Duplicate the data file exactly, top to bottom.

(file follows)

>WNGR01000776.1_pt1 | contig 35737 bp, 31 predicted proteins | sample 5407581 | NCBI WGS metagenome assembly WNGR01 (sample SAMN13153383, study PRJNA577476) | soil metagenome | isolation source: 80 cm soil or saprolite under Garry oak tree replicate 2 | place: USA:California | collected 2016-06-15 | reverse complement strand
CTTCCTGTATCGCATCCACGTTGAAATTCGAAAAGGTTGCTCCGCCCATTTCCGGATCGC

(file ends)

>WNGR01000776.1_pt1 | contig 35737 bp, 31 predicted proteins | sample 5407581 | NCBI WGS metagenome assembly WNGR01 (sample SAMN13153383, study PRJNA577476) | soil metagenome | isolation source: 80 cm soil or saprolite under Garry oak tree replicate 2 | place: USA:California | collected 2016-06-15 | reverse complement strand
CTTCCTGTATCGCATCCACGTTGAAATTCGAAAAGGTTGCTCCGCCCATTTCCGGATCGC